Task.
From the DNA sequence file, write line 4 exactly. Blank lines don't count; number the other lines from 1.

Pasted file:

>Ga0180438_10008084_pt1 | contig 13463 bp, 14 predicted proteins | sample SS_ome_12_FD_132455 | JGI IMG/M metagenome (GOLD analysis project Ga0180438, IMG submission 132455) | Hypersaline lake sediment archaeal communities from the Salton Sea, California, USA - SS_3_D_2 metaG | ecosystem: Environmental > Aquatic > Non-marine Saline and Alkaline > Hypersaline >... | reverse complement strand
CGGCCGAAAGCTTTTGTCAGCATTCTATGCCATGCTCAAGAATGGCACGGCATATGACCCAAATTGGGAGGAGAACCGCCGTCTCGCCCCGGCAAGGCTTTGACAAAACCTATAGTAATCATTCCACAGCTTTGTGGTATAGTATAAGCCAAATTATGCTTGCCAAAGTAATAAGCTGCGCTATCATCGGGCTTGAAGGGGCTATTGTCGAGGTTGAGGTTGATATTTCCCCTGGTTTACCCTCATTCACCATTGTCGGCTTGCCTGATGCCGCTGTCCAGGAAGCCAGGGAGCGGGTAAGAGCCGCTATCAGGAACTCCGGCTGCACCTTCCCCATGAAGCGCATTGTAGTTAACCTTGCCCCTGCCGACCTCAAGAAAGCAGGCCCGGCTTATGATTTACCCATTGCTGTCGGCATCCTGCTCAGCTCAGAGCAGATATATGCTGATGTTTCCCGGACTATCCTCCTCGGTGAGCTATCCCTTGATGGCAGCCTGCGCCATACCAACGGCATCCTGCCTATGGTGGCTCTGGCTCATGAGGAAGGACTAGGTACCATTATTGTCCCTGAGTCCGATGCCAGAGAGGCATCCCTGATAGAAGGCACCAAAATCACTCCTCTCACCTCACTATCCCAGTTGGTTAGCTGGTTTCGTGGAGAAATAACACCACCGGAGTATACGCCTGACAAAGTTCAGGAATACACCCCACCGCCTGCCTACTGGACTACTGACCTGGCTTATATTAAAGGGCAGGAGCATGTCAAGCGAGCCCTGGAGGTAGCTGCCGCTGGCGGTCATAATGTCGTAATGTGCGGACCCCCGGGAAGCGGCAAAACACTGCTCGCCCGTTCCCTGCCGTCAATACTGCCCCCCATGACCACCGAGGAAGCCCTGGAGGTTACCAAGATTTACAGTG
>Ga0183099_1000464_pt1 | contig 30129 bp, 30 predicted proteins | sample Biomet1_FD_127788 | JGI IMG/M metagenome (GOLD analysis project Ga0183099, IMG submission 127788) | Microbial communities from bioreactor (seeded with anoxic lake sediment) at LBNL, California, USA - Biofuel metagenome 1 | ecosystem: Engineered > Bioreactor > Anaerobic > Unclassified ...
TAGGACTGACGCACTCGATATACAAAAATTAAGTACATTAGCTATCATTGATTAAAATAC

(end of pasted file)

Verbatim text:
TAGGACTGACGCACTCGATATACAAAAATTAAGTACATTAGCTATCATTGATTAAAATAC